## fyear 0.015875 0.004459 3.560 0.000370 ***
## ---
## Signif. codes: 0 ' ***' 0.001 '**' 0.01 '*' 0.05 '.' 0.1 ' ' 1
##
## (Dispersion parameter for binomial family taken to be 1)
##
## Null deviance: 78.421 on 22 degrees of freedom
## Residual deviance: 65.722 on 21 degrees of freedom
## AIC: 200.86
##
## Number of Fisher Scoring iterations: 4

tidy(mod, exponentiate = TRUE)

## # A tibble: 2 x 5
## term estimate std.error statistic p.value
## <chr> <dbl> <dbl> <dbl> <dbl>
## 1 (Intercept) 3.68e-15 8.95 -3.71 0.000204
## 2 fyear 1.02e+ 0 0.00446 3.56 0.000370

``````

When we use `exponentiate = TRUE`, we get the model coefficients on the linear scale instead of the logistic scale.

What we want to do is fit a model like this a whole bunch of times, instead of just once. Let’s create bootstrap resamples.

``````library(rsample)

set.seed(123)
ceo_folds <- bootstraps(departures, times = 1e3)
ceo_folds

## # Bootstrap sampling
## # A tibble: 1,000 x 2
## splits id
## <list> <chr>
## 1 <split [6942/2543]> Bootstrap0001
## 2 <split [6942/2557]> Bootstrap0002
## 3 <split [6942/2509]> Bootstrap0003
## 4 <split [6942/2554]> Bootstrap0004
## 5 <split [6942/2542]> Bootstrap0005
## 6 <split [6942/2530]> Bootstrap0006
## 7 <split [6942/2509]> Bootstrap0007
## 8 <split [6942/2553]> Bootstrap0008
## 9 <split [6942/2586]> Bootstrap0009
## 10 <split [6942/2625]> Bootstrap0010
## # … with 990 more rows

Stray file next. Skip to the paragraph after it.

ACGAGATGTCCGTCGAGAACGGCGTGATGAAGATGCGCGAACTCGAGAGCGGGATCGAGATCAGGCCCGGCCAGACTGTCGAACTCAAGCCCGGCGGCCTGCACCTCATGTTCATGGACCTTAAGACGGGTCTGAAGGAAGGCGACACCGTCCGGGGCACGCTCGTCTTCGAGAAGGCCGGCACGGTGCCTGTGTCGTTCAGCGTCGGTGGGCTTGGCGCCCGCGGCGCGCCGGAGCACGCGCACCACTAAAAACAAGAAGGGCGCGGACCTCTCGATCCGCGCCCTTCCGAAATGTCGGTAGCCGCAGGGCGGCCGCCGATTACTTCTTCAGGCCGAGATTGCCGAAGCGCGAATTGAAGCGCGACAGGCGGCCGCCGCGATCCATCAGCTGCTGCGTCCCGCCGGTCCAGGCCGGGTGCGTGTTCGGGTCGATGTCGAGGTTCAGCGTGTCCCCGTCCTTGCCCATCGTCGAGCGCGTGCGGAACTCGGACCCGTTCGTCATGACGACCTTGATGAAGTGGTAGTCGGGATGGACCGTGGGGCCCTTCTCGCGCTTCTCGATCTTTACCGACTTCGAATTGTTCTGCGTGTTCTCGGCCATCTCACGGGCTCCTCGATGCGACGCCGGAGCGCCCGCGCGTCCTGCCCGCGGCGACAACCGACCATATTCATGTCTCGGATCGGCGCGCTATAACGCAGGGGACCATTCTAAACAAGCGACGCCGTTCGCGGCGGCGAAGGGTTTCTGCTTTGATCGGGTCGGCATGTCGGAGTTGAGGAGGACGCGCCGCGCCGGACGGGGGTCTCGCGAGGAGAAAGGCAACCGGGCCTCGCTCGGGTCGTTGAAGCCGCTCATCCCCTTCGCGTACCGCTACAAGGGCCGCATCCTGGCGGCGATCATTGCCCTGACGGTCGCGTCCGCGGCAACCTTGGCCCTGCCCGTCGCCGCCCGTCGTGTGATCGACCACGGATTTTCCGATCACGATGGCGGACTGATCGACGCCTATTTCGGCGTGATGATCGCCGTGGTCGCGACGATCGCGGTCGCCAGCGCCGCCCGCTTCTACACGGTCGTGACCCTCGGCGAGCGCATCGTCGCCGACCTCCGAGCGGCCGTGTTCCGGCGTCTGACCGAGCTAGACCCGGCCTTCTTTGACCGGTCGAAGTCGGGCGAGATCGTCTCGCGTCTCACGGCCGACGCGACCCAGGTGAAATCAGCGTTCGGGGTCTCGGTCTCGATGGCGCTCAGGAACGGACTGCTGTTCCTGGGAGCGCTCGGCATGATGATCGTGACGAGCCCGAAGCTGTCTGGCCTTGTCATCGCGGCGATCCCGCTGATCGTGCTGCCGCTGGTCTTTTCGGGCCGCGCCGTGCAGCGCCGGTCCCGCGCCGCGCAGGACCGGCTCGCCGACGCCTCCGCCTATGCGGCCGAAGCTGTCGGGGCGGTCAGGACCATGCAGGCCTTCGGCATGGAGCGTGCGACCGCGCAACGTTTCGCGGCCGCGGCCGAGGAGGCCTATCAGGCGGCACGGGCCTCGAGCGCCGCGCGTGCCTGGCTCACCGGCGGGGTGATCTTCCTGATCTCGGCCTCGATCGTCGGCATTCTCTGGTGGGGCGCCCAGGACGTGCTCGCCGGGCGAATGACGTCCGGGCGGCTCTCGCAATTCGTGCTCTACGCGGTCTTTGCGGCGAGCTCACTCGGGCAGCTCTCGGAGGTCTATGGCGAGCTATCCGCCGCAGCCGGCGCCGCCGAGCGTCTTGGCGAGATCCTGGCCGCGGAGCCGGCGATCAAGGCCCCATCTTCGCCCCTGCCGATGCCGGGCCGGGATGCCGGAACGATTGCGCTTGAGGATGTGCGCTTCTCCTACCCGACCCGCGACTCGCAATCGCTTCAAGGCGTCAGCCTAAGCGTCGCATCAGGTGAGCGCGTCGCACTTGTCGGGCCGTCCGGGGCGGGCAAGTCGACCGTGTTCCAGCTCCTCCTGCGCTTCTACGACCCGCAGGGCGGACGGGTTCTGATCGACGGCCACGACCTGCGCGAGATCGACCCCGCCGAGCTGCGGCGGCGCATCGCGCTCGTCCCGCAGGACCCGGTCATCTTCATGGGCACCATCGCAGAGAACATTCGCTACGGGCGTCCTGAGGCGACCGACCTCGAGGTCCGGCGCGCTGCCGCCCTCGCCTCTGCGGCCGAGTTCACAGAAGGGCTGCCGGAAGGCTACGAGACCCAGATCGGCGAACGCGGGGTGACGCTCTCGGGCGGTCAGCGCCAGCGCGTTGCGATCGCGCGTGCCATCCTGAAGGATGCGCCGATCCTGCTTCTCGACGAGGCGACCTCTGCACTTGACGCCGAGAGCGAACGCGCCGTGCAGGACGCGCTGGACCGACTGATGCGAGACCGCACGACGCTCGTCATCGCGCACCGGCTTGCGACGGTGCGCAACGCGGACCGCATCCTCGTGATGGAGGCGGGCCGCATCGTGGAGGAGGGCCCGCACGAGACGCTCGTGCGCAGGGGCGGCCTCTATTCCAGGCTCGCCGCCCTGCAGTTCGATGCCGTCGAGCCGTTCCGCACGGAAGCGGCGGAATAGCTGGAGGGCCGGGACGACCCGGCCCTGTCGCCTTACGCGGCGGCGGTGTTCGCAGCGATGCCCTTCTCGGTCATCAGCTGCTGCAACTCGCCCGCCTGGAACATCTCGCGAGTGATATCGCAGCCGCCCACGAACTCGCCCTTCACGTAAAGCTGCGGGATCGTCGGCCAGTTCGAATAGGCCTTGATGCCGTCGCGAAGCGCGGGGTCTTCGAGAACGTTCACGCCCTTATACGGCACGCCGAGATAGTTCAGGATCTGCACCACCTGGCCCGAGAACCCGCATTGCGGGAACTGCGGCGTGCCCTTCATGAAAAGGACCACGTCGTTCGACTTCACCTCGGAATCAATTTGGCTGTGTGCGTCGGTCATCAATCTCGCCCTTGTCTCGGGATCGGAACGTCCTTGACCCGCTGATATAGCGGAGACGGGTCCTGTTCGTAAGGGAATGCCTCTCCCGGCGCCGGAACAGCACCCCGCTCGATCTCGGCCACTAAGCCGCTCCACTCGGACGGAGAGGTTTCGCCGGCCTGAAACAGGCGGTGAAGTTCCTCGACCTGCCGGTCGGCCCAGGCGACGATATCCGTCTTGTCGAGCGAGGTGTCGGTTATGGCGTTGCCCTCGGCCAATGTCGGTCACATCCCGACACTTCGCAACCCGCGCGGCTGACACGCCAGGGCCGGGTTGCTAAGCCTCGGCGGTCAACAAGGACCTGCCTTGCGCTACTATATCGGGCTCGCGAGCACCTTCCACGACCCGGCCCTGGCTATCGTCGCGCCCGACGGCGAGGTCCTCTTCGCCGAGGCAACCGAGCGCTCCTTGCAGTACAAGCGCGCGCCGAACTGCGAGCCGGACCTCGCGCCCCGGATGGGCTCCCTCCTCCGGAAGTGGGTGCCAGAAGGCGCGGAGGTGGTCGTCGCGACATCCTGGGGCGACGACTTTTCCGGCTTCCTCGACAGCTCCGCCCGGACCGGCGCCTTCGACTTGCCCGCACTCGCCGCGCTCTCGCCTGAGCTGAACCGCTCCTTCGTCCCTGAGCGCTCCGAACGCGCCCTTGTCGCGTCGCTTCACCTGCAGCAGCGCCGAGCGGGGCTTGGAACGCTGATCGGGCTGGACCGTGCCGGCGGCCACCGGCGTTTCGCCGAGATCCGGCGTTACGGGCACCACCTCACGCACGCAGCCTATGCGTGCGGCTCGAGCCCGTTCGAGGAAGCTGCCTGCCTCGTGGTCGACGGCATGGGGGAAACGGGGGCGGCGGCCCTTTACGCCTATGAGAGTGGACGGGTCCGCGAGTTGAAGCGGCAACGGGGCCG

``````

Now we need to make a function to count up the departures by year and type, fit our model, and return the coefficients we want.

``````fit_binom <- function(split) {
df <- analysis(split) %>%
count(fyear, involuntary) %>%
pivot_wider(names_from = involuntary, values_from = n)

mod <- glm(cbind(involuntary, other) ~ fyear, data = df, family = "binomial")
tidy(mod, exponentiate = TRUE)
}

``````

We can apply that function to all our bootstrap resamples with `purrr::map()`.

``````boot_models <- ceo_folds %>% mutate(coef_info = map(splits, fit_binom))
boot_models

## # Bootstrap sampling
## # A tibble: 1,000 x 3
## splits id coef_info
## <list> <chr> <list>
## 1 <split [6942/2543]> Bootstrap0001 <tibble [2 × 5]>
## 2 <split [6942/2557]> Bootstrap0002 <tibble [2 × 5]>
## 3 <split [6942/2509]> Bootstrap0003 <tibble [2 × 5]>
## 4 <split [6942/2554]> Bootstrap0004 <tibble [2 × 5]>
## 5 <split [6942/2542]> Bootstrap0005 <tibble [2 × 5]>
## 6 <split [6942/2530]> Bootstrap0006 <tibble [2 × 5]>
## 7 <split [6942/2509]> Bootstrap0007 <tibble [2 × 5]>
## 8 <split [6942/2553]> Bootstrap0008 <tibble [2 × 5]>
## 9 <split [6942/2586]> Bootstrap0009 <tibble [2 × 5]>
## 10 <split [6942/2625]> Bootstrap0010 <tibble [2 × 5]>
## # … with 990 more rows

``````

Explore results

What did we find? We can compute bootstrap confidence intervals with `int_pctl()`.

``````percentile_intervals <- int_pctl(boot_models, coef_info)
percentile_intervals

## # A tibble: 2 x 6
## term .lower .estimate .upper .alpha .method
## <chr> <dbl> <dbl> <dbl> <dbl> <chr>
## 1 (Intercept) 6.03e-23 0.0000273 0.000000246 0.05 percentile
## 2 fyear 1.01e+ 0 1.02 1.03 0.05 percentile

``````

We can also visualize the results as well.

``````boot_models %>%
unnest(coef_info) %>%
filter(term == "fyear") %>%
ggplot(aes(estimate)) +
geom_vline(xintercept = 1, lty = 2, color = "gray50", size = 2) +
geom_histogram() +
labs(
x = "Annual increase in involuntary CEO departures",
title = "Over this time period, CEO departures are increasingly involuntary",
subtitle = "Each passing year corresponds to a departure being 1-2% more likely to be involuntary"
)

``````